A coroner said there were a series of lost opportunities to correctly diagnose a woman who died of a burst aneuryism in her aorta at Bradford Royal Infirmary while waiting for a CT scan.

Assistant Bradford Coroner Dr Dominic Bell said yesterday there were a number of “sequential omissions” and “errors of professional judgement” rather than a failure of care made before 67-year-old Lilly Russell’s death on June 25, 2012.

Although the likely outcome would have been one of death even if she had been dignosed in A&E, Dr Bell said Mrs Russell was still “denied the opportunity of a successful outcome” which would have involved managing her blood pressure.

Two days before she died, Mrs Russell, of Woodend Court, West Bowling, had taken herself to A&E with worsened chest pains after an incident lifting a patient at the nursing home where she worked.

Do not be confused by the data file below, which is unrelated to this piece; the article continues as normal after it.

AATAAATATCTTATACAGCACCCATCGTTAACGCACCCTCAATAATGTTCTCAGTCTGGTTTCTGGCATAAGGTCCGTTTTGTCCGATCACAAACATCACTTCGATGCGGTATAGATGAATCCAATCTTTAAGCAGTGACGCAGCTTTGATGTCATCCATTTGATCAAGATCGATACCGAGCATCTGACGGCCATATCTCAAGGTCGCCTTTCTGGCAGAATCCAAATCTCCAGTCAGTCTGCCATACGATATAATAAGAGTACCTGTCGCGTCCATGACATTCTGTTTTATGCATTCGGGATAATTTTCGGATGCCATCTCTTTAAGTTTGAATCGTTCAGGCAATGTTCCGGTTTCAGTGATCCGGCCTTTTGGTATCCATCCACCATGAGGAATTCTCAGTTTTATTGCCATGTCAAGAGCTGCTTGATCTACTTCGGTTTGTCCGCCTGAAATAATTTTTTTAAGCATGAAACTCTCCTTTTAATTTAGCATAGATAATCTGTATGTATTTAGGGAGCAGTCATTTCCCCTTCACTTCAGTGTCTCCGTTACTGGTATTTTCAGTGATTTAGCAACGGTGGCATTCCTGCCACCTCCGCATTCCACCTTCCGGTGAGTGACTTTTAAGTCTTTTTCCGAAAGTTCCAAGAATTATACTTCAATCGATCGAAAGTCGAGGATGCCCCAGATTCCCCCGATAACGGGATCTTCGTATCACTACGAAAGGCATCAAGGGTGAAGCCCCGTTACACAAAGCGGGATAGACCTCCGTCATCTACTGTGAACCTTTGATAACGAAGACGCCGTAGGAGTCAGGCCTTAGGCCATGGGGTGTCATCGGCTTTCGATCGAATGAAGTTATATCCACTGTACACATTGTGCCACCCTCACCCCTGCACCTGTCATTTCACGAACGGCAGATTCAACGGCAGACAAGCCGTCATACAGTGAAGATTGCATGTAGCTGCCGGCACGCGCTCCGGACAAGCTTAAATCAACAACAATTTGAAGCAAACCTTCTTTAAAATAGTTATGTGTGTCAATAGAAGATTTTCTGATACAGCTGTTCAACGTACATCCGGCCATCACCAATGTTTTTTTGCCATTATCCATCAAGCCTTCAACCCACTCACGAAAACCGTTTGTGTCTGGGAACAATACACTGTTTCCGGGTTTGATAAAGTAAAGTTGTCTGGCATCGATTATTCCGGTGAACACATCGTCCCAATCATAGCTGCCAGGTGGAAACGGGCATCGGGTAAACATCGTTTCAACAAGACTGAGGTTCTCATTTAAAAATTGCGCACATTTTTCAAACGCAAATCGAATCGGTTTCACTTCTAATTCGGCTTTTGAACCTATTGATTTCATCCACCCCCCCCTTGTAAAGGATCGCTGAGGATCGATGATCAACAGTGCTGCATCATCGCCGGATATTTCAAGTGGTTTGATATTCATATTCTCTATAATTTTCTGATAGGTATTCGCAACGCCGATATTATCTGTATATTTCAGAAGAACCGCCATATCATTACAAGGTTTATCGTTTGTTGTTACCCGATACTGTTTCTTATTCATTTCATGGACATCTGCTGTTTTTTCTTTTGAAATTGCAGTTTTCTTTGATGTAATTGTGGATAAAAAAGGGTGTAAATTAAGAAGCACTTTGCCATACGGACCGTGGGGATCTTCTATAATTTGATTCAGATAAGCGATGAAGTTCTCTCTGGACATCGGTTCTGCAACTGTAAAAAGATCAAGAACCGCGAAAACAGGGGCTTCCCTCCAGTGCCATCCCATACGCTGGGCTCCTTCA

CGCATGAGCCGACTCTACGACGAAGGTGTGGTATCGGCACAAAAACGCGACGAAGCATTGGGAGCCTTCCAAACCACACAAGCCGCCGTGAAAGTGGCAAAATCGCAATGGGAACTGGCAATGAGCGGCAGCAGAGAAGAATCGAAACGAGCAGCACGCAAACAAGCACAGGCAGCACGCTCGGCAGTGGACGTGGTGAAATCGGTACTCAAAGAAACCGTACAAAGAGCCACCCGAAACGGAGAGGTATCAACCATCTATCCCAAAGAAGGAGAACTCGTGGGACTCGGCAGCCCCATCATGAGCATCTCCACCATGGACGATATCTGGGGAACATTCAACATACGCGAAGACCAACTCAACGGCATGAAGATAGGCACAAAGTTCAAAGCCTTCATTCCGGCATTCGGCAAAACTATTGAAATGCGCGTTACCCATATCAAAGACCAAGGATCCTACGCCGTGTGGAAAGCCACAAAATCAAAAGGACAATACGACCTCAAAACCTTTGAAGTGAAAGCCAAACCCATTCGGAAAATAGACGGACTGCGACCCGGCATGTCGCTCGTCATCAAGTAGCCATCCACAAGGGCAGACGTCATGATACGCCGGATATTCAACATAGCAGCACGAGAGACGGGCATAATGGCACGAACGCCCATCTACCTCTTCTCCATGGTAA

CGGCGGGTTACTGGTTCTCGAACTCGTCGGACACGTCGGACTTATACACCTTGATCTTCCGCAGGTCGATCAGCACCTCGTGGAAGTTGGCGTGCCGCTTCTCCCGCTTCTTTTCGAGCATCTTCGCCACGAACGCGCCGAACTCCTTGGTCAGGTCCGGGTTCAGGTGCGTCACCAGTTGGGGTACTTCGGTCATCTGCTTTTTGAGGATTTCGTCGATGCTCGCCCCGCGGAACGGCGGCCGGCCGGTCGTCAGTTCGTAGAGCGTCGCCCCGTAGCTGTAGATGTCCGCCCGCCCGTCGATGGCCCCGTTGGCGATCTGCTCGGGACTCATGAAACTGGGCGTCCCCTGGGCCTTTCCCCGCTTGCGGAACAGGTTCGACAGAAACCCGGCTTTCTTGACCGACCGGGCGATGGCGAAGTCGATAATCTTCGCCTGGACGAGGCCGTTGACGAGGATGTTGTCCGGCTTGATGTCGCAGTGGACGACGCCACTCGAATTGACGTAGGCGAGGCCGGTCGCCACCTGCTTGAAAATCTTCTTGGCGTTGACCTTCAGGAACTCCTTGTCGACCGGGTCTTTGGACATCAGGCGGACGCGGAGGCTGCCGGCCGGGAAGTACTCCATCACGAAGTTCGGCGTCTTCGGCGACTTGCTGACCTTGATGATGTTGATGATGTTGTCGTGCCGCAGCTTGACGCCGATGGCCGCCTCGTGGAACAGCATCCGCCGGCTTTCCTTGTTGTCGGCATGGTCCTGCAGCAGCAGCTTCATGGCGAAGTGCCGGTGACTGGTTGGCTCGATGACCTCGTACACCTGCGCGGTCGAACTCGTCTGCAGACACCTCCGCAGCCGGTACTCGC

Doctors admitted her to a medical assessment ward after "a bizarre-looking" chest X-ray came back showing up suspected cancer. In reality, it was an aneurysm in her aorta which burst, killing her suddenly before she got the planned CT that had been down-graded to wait until after the weekend.

Making a narrative conclusion, Dr Bell said from the point of Mrs Russell's hospital admission, there was a series of events and opportunities at the point of medical review which should have prompted reconsideration of the diagnosis and triggered earlier investigation with CT scanning.

"On a balance of probability, however, even if the diagnosis had been derived at some earlier point in time and an appropriate management strategy activated, Mrs Russell would have been unlikely to survive the remedial operative intervention that would have been necessary," he said